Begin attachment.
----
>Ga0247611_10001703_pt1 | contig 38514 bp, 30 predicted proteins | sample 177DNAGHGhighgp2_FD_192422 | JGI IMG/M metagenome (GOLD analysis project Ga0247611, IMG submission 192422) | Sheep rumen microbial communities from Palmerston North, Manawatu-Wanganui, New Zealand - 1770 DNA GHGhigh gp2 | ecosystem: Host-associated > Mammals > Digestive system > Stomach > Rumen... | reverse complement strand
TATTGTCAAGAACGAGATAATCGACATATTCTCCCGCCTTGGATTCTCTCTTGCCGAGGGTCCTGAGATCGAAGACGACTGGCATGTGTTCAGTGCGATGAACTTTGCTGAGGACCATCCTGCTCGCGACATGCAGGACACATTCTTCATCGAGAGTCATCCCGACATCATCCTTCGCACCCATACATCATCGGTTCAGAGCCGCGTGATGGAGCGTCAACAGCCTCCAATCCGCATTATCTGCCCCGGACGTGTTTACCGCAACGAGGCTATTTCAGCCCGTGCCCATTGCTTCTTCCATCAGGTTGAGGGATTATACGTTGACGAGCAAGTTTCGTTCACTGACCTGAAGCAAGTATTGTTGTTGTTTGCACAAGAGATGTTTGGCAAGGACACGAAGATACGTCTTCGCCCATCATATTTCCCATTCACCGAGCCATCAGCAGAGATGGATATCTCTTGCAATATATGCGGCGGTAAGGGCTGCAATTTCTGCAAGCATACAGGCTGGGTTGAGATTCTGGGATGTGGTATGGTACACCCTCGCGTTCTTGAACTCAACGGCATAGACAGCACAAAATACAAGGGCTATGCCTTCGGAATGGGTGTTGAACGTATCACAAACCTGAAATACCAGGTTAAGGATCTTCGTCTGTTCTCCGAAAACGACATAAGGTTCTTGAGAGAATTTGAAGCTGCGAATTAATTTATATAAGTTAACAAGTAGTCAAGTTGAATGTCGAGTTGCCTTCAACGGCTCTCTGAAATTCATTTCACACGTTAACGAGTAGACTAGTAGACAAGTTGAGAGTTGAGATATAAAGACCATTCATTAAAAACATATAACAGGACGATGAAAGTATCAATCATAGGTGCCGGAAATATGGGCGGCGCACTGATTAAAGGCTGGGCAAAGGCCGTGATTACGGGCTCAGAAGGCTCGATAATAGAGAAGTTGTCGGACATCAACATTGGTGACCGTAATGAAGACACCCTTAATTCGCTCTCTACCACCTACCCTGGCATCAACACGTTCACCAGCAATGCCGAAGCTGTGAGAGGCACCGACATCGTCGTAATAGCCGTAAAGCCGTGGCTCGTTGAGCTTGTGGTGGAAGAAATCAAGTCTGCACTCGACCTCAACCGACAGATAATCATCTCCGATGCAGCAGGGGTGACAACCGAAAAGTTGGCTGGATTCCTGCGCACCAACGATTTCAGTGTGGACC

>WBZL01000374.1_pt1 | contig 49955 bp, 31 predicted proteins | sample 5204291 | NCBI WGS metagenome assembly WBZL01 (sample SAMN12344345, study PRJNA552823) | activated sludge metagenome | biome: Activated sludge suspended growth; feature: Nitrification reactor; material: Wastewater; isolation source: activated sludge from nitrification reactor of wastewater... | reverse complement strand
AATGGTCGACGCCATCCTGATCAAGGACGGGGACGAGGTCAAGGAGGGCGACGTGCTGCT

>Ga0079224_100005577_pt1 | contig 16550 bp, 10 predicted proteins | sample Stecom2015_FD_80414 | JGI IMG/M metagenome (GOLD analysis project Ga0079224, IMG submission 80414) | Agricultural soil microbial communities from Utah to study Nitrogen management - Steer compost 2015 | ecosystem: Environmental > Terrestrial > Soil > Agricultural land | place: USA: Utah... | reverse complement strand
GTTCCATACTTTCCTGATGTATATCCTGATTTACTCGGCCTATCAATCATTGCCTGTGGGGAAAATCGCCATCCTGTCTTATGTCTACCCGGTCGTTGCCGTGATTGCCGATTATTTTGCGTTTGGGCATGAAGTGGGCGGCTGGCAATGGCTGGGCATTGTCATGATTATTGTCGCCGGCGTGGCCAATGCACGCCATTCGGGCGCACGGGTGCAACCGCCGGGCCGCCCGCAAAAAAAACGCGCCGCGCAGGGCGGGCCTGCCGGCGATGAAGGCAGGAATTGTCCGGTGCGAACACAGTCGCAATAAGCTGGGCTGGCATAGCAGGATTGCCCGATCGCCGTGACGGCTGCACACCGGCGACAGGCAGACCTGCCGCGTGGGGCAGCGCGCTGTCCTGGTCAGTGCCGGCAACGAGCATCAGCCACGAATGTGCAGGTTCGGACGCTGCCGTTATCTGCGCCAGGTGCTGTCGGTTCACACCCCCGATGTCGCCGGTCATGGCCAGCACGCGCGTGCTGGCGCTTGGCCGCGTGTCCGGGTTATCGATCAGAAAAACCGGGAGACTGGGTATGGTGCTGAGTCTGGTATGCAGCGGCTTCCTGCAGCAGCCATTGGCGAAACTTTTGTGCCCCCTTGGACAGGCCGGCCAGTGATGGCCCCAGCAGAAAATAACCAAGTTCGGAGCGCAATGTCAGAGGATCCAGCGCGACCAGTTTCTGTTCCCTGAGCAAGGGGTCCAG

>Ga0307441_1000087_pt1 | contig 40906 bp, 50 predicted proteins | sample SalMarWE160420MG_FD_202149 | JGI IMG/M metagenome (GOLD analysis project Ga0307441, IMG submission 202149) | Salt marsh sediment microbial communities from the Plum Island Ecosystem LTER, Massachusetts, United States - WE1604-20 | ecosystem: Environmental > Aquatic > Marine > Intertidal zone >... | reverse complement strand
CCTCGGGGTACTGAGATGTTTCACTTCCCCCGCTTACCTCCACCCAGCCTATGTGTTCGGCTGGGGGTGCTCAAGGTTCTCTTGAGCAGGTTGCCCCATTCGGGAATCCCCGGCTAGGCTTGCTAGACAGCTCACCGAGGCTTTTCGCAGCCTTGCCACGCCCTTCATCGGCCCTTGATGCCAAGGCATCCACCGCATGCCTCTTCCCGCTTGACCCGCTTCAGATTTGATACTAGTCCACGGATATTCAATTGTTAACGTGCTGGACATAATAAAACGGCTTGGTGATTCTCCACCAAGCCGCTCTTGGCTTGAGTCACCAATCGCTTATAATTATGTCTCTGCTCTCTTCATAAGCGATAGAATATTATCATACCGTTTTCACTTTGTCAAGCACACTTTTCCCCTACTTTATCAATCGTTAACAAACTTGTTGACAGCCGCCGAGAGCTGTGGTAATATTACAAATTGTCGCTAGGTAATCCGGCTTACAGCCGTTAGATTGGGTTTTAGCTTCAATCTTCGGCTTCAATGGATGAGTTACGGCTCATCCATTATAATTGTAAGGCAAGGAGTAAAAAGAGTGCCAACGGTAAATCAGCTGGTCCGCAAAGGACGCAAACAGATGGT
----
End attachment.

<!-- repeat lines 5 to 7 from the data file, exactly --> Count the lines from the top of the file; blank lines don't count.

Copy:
>Ga0079224_100005577_pt1 | contig 16550 bp, 10 predicted proteins | sample Stecom2015_FD_80414 | JGI IMG/M metagenome (GOLD analysis project Ga0079224, IMG submission 80414) | Agricultural soil microbial communities from Utah to study Nitrogen management - Steer compost 2015 | ecosystem: Environmental > Terrestrial > Soil > Agricultural land | place: USA: Utah... | reverse complement strand
GTTCCATACTTTCCTGATGTATATCCTGATTTACTCGGCCTATCAATCATTGCCTGTGGGGAAAATCGCCATCCTGTCTTATGTCTACCCGGTCGTTGCCGTGATTGCCGATTATTTTGCGTTTGGGCATGAAGTGGGCGGCTGGCAATGGCTGGGCATTGTCATGATTATTGTCGCCGGCGTGGCCAATGCACGCCATTCGGGCGCACGGGTGCAACCGCCGGGCCGCCCGCAAAAAAAACGCGCCGCGCAGGGCGGGCCTGCCGGCGATGAAGGCAGGAATTGTCCGGTGCGAACACAGTCGCAATAAGCTGGGCTGGCATAGCAGGATTGCCCGATCGCCGTGACGGCTGCACACCGGCGACAGGCAGACCTGCCGCGTGGGGCAGCGCGCTGTCCTGGTCAGTGCCGGCAACGAGCATCAGCCACGAATGTGCAGGTTCGGACGCTGCCGTTATCTGCGCCAGGTGCTGTCGGTTCACACCCCCGATGTCGCCGGTCATGGCCAGCACGCGCGTGCTGGCGCTTGGCCGCGTGTCCGGGTTATCGATCAGAAAAACCGGGAGACTGGGTATGGTGCTGAGTCTGGTATGCAGCGGCTTCCTGCAGCAGCCATTGGCGAAACTTTTGTGCCCCCTTGGACAGGCCGGCCAGTGATGGCCCCAGCAGAAAATAACCAAGTTCGGAGCGCAATGTCAGAGGATCCAGCGCGACCAGTTTCTGTTCCCTGAGCAAGGGGTCCAG

>Ga0307441_1000087_pt1 | contig 40906 bp, 50 predicted proteins | sample SalMarWE160420MG_FD_202149 | JGI IMG/M metagenome (GOLD analysis project Ga0307441, IMG submission 202149) | Salt marsh sediment microbial communities from the Plum Island Ecosystem LTER, Massachusetts, United States - WE1604-20 | ecosystem: Environmental > Aquatic > Marine > Intertidal zone >... | reverse complement strand